Missing Anatomical Link Supports Chiropractic for Headaches
By Editorial Staff -June 15, 1998, Vol. 16, Issue 13
Okay…before we start the article some helpful tips for Headache patients…
Check out Magnesium supplements. What kind of magnesium should I buy?
Certain types of magnesium are not well absorbed by the body. Too much magnesium, particularly the wrong kinds of magnesium, can cause diarrhea and simply make your mineral deficiency worse. Also, remember to take magnesium for at least 60-90 days to see if it makes a difference.
If your body isn’t absorbing magnesium well, try to avoid these types of magnesium: Oxide, hydroxide, and chloride.
Instead, look for magnesium types that end in “ate”, particularly glycinate, but also gluconate, and lactate. 2 good articles to check out:
Also, consider giving up Gluten! Put Gluten and Headache in your favorite search engine and do your own research. As with Magnesium it may take 2 to 3 months to see a change. Gluten: What You Don’t Know Might Kill You-Mark Hyman M.D.
Also remember…there are many types of Headaches. Blood sugar reasons, Blood pressure reason, eye strain, caffeine withdrawal, Carb withdrawal, medication reactions, etc. But according to research–80% of headaches are cervicogenic. (neck function)
Okay…on with the article…
Lead by assistant professor Gary Hack,DDS, scientists at the University of Maryland have discovered by a “physical connection between the muscular system and the central nervous system.”1
The discovery, a serendipitous result of dissecting a cadaver at an unorthodox angle to view the mastication musculature, is a connective tissue “bridge” that attaches the rectus capitis posterior minor muscle (which extends from the base of the skull to the atlas) to the dura that surrounds the brain and spinal cord at the atlanto-occipital junction. (C1-C2)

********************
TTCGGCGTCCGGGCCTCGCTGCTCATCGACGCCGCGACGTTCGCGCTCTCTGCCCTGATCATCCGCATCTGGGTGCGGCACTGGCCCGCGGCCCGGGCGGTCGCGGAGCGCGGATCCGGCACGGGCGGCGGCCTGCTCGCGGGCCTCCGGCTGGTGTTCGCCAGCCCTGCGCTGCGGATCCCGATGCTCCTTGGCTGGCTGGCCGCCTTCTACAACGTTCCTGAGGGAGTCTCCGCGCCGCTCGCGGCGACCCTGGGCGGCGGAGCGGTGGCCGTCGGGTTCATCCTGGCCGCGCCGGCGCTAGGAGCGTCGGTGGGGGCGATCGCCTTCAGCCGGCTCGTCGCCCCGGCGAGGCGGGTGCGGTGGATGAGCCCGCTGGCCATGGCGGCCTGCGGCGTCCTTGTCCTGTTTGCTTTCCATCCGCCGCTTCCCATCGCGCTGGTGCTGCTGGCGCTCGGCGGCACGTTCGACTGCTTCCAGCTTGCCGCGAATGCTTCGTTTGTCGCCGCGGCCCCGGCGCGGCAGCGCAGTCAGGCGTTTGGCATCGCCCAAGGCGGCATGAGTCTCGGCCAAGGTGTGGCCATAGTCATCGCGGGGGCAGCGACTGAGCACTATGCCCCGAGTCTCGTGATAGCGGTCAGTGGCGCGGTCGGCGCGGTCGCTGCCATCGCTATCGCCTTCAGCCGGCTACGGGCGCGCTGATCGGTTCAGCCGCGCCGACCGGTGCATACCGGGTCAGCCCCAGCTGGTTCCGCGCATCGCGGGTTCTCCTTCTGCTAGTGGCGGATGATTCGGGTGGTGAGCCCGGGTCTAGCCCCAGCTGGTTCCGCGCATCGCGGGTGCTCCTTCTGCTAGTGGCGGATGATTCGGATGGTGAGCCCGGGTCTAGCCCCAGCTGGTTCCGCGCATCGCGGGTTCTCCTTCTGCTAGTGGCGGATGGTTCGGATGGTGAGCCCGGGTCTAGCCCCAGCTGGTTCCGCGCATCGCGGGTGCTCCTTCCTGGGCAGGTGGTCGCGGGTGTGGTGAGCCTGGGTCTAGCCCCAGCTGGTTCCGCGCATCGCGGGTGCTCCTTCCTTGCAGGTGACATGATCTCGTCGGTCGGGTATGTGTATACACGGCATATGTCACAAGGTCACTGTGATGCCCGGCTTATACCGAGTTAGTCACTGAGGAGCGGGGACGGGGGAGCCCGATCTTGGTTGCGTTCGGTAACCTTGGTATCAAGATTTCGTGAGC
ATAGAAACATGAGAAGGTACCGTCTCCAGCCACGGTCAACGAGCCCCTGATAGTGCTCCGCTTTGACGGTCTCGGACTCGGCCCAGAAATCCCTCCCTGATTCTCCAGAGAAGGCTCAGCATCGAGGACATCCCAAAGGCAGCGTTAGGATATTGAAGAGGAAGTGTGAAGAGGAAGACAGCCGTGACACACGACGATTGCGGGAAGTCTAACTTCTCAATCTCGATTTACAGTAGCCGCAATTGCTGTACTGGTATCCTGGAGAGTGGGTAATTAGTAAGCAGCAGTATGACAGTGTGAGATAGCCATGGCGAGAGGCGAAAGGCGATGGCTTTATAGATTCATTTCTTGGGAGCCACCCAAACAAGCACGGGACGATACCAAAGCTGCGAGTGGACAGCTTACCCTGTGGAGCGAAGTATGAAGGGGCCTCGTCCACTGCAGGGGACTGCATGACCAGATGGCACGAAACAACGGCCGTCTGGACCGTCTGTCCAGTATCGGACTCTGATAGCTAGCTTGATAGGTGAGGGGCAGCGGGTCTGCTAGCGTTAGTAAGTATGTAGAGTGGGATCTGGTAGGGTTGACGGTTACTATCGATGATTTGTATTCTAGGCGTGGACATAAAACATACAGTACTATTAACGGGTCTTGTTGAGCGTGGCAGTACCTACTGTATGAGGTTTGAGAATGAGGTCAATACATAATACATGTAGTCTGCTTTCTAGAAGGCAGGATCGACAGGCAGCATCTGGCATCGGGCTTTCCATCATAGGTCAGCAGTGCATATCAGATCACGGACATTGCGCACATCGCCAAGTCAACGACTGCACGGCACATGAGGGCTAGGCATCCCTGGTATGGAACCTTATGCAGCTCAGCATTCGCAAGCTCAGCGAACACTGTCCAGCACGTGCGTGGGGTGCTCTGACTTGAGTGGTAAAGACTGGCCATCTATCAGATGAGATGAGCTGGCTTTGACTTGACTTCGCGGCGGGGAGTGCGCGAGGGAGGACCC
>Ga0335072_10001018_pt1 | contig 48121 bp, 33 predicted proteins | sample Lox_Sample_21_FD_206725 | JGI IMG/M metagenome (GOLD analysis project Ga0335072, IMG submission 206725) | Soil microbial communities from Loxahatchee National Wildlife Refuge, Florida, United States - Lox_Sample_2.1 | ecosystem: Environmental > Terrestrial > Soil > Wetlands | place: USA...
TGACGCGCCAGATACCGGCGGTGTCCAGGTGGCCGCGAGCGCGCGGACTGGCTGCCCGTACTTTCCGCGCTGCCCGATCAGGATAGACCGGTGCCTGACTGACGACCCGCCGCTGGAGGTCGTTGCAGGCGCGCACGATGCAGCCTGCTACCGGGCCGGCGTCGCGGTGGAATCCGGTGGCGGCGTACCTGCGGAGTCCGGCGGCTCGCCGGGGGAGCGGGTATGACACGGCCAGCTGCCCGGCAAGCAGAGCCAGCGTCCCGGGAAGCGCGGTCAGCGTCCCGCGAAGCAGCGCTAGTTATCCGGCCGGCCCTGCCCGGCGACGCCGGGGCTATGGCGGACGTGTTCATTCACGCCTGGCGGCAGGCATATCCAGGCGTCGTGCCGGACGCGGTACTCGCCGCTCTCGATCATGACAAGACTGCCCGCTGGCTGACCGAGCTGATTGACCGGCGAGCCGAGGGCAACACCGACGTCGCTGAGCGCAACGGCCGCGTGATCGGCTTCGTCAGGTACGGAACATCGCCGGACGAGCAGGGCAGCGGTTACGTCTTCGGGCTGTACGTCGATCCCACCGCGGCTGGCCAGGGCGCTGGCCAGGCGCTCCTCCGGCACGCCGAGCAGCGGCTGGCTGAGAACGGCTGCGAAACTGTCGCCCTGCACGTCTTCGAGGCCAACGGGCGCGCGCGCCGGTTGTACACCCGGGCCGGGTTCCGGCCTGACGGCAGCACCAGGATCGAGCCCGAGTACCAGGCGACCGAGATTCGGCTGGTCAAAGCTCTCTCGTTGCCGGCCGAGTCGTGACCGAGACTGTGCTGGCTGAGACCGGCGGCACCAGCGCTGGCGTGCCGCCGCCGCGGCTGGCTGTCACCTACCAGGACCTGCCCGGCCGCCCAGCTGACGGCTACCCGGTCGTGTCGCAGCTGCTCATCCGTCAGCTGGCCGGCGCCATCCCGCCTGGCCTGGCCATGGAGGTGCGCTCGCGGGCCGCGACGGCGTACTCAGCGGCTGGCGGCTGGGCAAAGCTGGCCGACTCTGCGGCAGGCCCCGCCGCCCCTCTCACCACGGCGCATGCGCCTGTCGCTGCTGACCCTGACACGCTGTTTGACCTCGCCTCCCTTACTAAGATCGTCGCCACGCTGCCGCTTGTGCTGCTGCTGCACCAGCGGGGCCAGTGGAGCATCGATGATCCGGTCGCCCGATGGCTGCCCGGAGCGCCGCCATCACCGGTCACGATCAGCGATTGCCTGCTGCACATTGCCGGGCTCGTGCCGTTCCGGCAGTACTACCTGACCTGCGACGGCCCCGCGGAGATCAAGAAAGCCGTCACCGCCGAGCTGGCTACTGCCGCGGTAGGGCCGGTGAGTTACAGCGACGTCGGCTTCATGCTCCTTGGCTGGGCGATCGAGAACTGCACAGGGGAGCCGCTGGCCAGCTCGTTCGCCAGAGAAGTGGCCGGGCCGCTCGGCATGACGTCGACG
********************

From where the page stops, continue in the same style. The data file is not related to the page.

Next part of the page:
This tissue bridge was not an anomaly, but was present in all 10 of the cadavers dissected.
The findings of Hack et al. were published in May 1995.
Considering that gross human anatomy had been studied for 500 years, and that the RCPM muscle had long been described in great detail in anatomy books, the discover of Hack et al. brought forth a healthy skepticism from the field.2
The key, the Baltimore scientists noted, was making their incision from the side of the neck, which exposed the muscle-dura tissue bridge, while conventional dissection from the back of the neck does not.
A group of researchers from Western Australia echoed similar findings in 1996,3 but by then the Maryland scientists had received reports of a connective tissue bridge at the C-1/C-2 junction, and had conducted additional research demonstrating another bridge at T-1 and T-2.
To further verify their findings, Dr. Hack and his group used magnetic resonance imaging (MRI) on cadavers and live subjects.
“Virtual” verification came from the U.S. National Library of Medicine’s Virtual Human Project (VHP). This project selected a male and a female cadaver, froze them, and cut transverse slices from head to toe.